From: Alice Taylor
Intergovernmental Panel on Climate Change Report is “Code Red for Humanity”

The Intergovernmental Panel on Climate Change (IPCC) has issued its starkest warning to date, stating that human activity has changed the Earth’s climate in “unprecedented” ways, some of which are “irreversible.”  

They’ve also warned that temperatures will likely rise by more than 1.5 degrees above pre-industrial levels within the next 20 years. This smashes through the Paris Climate Agreement projections and would render all current efforts obsolete and not enough to prevent widespread devastation and continued extreme weather.

Scientists and experts agree that only drastic reductions in greenhouse gasses will prevent such an outcome over the next few years.

The report is the sixth issued by the IPCC since 1988 and took eight years to compile. It brings together the work of hundreds of experts and includes countless peer-reviewed studies. It constitutes the most comprehensive and accurate body of information on the world’s human impact on climate change. The studies and conclusions touch sea levels, melting polar ice caps, floods, droughts, and heatwaves.

This year, governments from 197 countries will meet in Scotland for UN climate talks called Cop2. Each government has been asked to bring new plans to reduce gas emissions to a level that will support an increase in temperature of no more than 1.5C.

António Guterres, the UN secretary-general, warned: “[This report] is a code red for humanity. The alarm bells are deafening, and the evidence is irrefutable: greenhouse gas emissions from fossil fuel burning and deforestation are choking our planet and putting billions of people at immediate risk.”

The UN chief called for an end to new fossil fuel exploration and coal plants and for governments and businesses to put their efforts into a low-carbon future.

“This report must sound a death knell for coal and fossil fuels before they destroy our planet,” he concluded.

Even if the world commits to limit global warming to 1.5C, the impact will still be severe. These include rising sea levels, melting of ice, warming the oceans, and the increase of adverse weather events, including flooding, drought, and high temperatures.

The effects of climate change are already being felt. This summer, Germany, and parts of Belgium experienced severe flooding resulting in almost 50 deaths. The UK experienced freak floods in central London, resulting in widespread chaos. Across Europe, similar disasters were reported in Austria, Czech Republic, France, Italy, Romania, and Switzerland.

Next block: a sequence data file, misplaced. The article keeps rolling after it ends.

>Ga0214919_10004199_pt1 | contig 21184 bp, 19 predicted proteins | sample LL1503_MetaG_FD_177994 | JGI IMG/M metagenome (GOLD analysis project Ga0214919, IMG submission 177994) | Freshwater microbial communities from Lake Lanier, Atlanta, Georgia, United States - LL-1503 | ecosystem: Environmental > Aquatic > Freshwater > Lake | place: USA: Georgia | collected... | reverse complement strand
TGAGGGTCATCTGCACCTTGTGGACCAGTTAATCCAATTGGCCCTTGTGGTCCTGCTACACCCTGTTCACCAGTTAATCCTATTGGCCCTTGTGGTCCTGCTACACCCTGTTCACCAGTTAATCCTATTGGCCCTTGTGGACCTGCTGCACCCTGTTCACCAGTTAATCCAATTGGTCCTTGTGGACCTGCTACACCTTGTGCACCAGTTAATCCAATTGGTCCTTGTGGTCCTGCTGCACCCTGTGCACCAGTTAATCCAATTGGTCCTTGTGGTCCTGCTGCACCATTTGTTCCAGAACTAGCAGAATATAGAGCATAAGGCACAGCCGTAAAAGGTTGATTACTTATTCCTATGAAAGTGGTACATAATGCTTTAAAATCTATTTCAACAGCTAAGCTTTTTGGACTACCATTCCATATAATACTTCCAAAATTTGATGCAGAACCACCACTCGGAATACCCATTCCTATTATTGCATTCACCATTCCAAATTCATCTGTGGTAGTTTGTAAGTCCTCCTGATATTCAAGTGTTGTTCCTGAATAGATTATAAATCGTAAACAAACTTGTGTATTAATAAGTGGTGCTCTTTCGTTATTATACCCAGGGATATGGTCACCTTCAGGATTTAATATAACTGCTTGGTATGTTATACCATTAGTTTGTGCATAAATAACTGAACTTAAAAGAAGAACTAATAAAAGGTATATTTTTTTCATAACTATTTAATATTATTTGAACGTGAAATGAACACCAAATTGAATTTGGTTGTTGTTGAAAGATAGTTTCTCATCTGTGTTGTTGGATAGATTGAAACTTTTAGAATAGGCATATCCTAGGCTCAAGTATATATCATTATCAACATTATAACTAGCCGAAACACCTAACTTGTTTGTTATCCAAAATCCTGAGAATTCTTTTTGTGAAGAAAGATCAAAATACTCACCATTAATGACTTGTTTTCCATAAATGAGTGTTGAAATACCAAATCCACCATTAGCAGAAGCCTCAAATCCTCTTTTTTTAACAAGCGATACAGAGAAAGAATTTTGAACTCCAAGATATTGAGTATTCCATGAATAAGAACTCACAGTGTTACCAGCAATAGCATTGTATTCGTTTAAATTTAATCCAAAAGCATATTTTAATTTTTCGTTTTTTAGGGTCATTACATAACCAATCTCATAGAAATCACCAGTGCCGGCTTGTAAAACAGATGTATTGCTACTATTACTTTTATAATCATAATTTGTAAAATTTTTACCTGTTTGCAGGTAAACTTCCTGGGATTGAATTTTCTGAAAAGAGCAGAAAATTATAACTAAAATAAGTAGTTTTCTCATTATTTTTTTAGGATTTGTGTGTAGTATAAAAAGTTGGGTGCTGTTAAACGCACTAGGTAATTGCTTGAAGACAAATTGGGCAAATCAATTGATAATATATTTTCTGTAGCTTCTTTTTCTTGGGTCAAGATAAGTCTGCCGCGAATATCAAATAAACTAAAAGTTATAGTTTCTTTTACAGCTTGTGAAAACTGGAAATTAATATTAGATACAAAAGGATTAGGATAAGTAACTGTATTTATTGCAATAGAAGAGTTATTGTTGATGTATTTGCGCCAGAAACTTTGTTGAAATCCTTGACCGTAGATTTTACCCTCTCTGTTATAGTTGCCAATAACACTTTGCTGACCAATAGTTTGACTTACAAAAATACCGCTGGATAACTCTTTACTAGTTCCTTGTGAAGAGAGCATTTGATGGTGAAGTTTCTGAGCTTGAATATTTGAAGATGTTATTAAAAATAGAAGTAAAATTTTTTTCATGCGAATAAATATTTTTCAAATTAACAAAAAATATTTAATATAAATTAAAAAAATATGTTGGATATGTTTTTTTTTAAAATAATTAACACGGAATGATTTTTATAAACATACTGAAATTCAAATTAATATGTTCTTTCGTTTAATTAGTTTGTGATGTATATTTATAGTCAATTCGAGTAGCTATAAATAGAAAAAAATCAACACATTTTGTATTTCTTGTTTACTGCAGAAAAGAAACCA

Europe has also experienced the worst season on record for wildfires. Large parts of Albania, Turkey, and Greece have been devastated by fires, fuelled by winds and soaring temperatures. Most of the region has experienced prolonged and higher than usual temperatures since June.

Almost 170 fires have been reported in Albania during the last few weeks, with one death and several injuries.

Following wildfires across the world in recent weeks, more than 343 megatonnes of carbon have been released into the atmosphere. This is not only the highest amount on record, but it’s a fifth more than the previous high recorded in July 2014.

Meanwhile, in Albania, the government has taken no steps towards improving the climate situation. There is no official recycling service in the country, with the state preferring to incinerate waste instead. The government has increased the number of incinerator concessions, issuing an additional one just weeks ago.

Furthermore, there have been no steps taken to curb emissions from vehicles. Public transport remains limited and inefficient, leading many to rely on cars.

Albania has also allowed Shell to continue exploring for oil and other fossil fuels in and around the Vjosa River in the south of the country. This continues despites the protest of local people and international activitsts.

Most recently, Albania violated one of the terms of the Paris Agreement by failing to provide its plan on emissions to the Secretariat of the United Nations Framework Convention on Climate Change.

Patricia Espinosa, the Executive Secretary of the UUNFCCC, said that this is far from satisfactory and that “NDCs embody national climate action plans that each country designs to address climate change.”

These reports are integral because, when combined, they create an accurate record of global climate change action. Each country is supposed to publish them every five years.

Espinosa said that the level of ambition shown by signatories needs to be enhanced.

“One of the key findings in the initial version of the synthesis report showed that collective efforts fall far short of what is required by science to limit a global temperature rise by the end of the century of 2C, let alone the desired objective of less than 1.5C. I truly hope that the revised estimate of collective efforts will reveal a more positive picture, “said Patricia Espinosa, Executive Secretary,” she said.

She added that recent heatwaves, fires, droughts, and floods constitute a “dire warning that much more needs to be done and much more quickly.”

Espinosa called on Albania and other non-compliant countries to double their efforts and honor their commitment to the Paris Agreement, which is legally binding.